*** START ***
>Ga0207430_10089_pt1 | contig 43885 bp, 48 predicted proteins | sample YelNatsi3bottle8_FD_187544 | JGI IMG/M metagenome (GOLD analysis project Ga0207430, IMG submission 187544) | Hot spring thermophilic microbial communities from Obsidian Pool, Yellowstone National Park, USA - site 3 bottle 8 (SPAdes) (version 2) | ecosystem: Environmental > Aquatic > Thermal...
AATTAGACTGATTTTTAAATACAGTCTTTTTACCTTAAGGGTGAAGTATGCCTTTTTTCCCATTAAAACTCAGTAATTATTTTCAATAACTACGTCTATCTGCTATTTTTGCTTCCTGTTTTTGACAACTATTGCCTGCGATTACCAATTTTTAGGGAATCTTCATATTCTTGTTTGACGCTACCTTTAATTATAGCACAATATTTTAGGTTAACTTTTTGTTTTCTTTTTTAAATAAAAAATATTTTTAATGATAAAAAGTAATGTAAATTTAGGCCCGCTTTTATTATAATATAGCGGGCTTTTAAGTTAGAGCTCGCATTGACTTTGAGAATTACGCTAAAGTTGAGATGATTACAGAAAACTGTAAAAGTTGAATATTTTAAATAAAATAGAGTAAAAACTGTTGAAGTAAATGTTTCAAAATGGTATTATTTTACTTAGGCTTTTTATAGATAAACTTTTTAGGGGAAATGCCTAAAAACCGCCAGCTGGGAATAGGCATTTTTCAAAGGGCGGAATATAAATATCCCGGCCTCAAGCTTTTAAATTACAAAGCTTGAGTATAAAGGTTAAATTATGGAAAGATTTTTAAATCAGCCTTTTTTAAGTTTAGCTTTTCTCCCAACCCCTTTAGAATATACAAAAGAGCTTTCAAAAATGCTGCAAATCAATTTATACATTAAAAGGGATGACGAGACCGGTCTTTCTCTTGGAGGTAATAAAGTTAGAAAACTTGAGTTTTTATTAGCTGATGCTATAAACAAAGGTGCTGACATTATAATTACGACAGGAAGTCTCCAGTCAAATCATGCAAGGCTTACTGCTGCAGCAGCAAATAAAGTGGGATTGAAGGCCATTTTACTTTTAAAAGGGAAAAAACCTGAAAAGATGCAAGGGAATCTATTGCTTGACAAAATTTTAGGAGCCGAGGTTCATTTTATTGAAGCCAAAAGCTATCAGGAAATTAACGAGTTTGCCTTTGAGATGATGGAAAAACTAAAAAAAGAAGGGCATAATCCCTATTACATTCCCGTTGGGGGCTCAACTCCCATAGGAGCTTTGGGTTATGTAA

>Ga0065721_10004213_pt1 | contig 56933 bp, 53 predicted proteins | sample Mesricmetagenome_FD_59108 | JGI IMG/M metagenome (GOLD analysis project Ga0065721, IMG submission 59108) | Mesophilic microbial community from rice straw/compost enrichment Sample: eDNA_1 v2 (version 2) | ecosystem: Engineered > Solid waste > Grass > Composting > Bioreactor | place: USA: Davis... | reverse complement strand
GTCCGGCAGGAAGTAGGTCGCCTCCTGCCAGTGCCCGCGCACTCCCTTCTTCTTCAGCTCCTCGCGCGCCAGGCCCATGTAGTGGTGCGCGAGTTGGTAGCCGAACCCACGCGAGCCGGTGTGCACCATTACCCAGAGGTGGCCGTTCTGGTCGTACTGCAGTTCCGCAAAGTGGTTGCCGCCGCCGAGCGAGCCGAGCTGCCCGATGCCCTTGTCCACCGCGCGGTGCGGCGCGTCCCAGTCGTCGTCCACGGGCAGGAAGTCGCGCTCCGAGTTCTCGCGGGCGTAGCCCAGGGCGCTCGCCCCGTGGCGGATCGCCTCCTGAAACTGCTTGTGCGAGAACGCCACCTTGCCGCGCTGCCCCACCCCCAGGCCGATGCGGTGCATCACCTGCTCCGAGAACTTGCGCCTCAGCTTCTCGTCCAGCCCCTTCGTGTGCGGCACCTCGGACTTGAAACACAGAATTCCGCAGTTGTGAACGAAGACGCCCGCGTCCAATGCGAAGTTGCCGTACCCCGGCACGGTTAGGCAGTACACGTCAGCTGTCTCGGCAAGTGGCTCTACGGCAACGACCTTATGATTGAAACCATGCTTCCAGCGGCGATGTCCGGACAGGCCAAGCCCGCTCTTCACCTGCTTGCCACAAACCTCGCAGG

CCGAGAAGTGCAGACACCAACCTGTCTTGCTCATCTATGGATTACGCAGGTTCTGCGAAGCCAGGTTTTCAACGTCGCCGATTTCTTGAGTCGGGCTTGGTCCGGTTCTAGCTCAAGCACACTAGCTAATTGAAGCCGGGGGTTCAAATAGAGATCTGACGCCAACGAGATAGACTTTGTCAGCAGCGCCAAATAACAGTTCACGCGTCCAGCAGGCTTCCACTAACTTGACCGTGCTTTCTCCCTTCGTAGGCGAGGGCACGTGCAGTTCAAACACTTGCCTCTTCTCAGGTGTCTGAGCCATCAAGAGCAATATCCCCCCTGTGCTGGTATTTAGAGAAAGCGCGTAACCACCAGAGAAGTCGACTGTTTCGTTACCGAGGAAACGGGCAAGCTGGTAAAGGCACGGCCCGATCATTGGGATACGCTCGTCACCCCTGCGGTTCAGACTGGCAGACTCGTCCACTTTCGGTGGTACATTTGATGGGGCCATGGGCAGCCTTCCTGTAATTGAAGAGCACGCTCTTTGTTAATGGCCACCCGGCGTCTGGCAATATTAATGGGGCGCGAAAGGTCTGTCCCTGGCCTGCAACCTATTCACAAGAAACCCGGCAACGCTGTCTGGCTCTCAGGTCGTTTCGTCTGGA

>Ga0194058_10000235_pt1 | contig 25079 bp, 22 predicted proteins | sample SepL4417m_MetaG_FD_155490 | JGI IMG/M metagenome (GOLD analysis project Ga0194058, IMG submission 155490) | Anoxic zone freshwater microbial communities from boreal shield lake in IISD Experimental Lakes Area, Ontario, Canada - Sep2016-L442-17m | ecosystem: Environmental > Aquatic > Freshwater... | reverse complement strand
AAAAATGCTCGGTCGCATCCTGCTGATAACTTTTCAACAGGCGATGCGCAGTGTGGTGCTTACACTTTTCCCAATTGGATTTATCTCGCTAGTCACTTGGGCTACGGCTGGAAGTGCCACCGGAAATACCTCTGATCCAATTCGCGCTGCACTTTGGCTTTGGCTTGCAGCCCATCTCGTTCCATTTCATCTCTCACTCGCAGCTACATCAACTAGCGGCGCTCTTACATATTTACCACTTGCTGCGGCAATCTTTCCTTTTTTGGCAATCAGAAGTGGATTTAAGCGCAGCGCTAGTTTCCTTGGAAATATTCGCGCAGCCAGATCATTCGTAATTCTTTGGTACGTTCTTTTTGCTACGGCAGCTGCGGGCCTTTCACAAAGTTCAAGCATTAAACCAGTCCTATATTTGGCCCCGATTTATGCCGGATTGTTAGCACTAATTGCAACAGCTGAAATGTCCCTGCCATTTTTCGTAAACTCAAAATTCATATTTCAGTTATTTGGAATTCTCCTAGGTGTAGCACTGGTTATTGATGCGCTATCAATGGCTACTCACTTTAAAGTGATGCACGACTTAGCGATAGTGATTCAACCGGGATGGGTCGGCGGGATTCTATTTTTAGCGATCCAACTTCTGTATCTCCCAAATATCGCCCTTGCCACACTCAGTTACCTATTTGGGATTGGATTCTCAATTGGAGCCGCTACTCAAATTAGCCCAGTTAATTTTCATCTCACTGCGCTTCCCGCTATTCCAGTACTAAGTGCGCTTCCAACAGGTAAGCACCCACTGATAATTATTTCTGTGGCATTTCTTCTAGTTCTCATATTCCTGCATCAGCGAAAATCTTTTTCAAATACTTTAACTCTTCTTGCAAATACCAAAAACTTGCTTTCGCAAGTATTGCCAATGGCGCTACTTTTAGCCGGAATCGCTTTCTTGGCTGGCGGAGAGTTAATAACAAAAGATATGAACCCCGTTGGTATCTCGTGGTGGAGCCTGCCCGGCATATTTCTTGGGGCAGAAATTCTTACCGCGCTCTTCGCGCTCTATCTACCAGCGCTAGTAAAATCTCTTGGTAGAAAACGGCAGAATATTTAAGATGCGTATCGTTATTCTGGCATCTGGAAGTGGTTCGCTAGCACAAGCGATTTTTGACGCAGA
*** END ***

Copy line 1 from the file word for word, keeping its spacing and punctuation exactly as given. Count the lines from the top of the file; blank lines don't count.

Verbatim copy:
>Ga0207430_10089_pt1 | contig 43885 bp, 48 predicted proteins | sample YelNatsi3bottle8_FD_187544 | JGI IMG/M metagenome (GOLD analysis project Ga0207430, IMG submission 187544) | Hot spring thermophilic microbial communities from Obsidian Pool, Yellowstone National Park, USA - site 3 bottle 8 (SPAdes) (version 2) | ecosystem: Environmental > Aquatic > Thermal...